The Boy review: Continue waiting for The Witch
RB/ Bauergriffin.com/ Splash News
I will say this for The Boy: Dolls are inherently creepy, and trees are not, so it’s already better than The Forest. I will also add this: It is not worse than Dirty Grandpa. So far, in the Annual January Movie Sh*tshow, The Boy is batting a thousand, just by virtue of not being humiliating or about trees. But it’s still pretty garbage. If you’re itching to see a horror movie, you’re just going to have to wait for The Witch to come out next month, because anything else is a waste of your time.
The Boy stars Lauren Cohan, who has plenty of experience looking scared and running away from things thanks to her years on The Walking Dead. To Cohan’s credit, she really tries to make something happen, and the movie is very slightly improved for it. That’s not a judgment of her talent, either—this movie is so stupid that no one could actually save it, but Cohan gives it the old college try. But for some reason, Cohan is unable to use her natural English accent, even though the movie is set in England. She stars as Greta, an inexplicably American nanny—seriously, it’s the same exact movie if Greta was from London—hired by the eccentric Heelshires, occupiers of an obviously haunted house. Pro tip: If you ever show up at a house and it’s a big drafty manor on a misty moor, just walk away. That place is definitely haunted.
The Heelshires are a bit old to have an eight-year-old son, but then, their son, Brahms, is revealed to be a porcelain doll and Greta, despite laughing at them, takes the job nannying a doll because she’s desperate to escape her abusive boyfriend back in Montana. There’s actually something a little smart in Stacey Menear’s script about abuse and victimization. Greta flees one abusive situation for another, and William Brent Bell’s direction really plays up the stalkery perspective of Brahms’ observation. But whatever spark may have existed in earlier versions of this story, the end product is your typical homogenous PG-13 horror movie. Whatever intelligence is shown at the beginning is snuffed out under the weight of jump scares and an obligatory chase through the woods.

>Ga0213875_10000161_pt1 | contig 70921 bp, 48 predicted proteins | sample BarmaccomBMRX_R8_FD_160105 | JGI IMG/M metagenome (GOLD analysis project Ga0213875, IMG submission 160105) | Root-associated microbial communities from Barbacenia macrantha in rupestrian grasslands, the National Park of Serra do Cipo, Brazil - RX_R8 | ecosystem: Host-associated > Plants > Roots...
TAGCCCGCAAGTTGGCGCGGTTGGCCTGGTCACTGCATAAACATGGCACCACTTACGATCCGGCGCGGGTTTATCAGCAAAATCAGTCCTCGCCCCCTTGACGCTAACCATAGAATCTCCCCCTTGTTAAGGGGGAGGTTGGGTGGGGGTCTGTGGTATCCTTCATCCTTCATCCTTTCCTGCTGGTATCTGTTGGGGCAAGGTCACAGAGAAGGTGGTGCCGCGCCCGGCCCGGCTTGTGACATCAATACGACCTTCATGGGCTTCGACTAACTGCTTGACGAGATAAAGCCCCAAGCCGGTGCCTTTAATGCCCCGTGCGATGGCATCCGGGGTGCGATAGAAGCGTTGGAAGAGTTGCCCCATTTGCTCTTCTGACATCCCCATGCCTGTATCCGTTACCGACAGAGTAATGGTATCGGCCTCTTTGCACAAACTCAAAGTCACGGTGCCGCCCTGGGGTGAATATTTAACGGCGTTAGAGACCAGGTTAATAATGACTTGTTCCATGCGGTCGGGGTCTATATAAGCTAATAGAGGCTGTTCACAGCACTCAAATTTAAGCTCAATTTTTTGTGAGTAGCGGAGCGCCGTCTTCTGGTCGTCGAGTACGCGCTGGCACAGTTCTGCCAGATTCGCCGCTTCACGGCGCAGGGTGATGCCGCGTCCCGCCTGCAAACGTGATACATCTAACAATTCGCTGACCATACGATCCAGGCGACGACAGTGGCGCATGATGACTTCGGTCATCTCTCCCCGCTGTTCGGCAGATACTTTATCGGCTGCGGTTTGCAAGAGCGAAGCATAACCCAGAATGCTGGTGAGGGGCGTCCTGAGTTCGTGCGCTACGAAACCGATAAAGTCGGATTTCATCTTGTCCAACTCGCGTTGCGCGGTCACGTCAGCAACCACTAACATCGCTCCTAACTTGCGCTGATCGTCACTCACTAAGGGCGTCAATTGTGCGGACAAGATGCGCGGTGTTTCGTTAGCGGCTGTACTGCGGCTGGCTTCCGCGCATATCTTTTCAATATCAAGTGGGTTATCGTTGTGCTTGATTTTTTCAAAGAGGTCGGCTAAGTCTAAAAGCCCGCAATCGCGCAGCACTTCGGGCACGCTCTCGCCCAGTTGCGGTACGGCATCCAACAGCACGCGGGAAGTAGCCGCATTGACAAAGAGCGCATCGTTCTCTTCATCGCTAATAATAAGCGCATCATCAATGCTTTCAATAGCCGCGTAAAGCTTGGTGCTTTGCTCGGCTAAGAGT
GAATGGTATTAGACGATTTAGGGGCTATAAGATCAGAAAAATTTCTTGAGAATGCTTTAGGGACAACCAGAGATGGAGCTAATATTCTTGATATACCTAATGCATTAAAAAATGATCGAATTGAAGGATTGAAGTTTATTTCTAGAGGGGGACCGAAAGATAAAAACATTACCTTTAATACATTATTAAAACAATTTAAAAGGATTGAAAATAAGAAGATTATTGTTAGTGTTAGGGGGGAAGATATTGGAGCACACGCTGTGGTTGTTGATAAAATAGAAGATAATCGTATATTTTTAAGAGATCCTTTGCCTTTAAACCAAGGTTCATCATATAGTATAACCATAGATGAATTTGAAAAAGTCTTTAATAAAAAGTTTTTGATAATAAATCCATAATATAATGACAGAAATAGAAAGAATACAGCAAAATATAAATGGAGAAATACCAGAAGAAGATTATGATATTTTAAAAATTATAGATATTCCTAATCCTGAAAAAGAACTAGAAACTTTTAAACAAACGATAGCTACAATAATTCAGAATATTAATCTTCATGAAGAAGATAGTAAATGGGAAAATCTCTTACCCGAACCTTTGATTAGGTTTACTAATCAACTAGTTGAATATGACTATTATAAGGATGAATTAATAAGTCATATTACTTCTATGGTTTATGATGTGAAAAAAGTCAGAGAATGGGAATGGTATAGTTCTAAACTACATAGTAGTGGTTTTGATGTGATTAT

So Greta stays in the Haunted Manor to take care of Brahms, who comes with a very strict set of rules that include “feeding” him and never leaving him alone. Greta does what any sensible person would do and completely ignores the list because Brahms is a f*cking doll. The Heelshires also do what any sensible person would and abandon their doll-son as soon as humanly possible because their entire existence is insane.
Of course once Greta is on her own with Brahms, weird sh*t starts happening. The cute grocery boy (Rupert Evans) employed by the Heelshires—shades of Documentary Now’s stellar “Sandy Passage” episode—explains that the real Brahms died in a fire, so Greta immediately assumes the doll is haunted because she has finally realized that she is in a horror movie. From there, if you’re even remotely familiar with the horror genre, you will recognize every beat in The Boy. If you have somehow never seen a horror movie, it may play better for you, but it’s not hard to figure out. Oh, there’s also a ridiculous sequel-baiting coda that makes me hope this movie fails just on principle.
Just sit tight and wait for The Witch. It’s really good, I promise. You don’t even have to like horror movies to enjoy The Witch, because it’s not just a horror movie. It’s a period film that uses horror tropes to create suspense and build tension in a story about religion and gender roles. And goats. There is also a goat. The Witch is a generally excellent film that I recommend to everybody. The Boy, on the other hand, is a dumb garbage movie that I recommend to no one.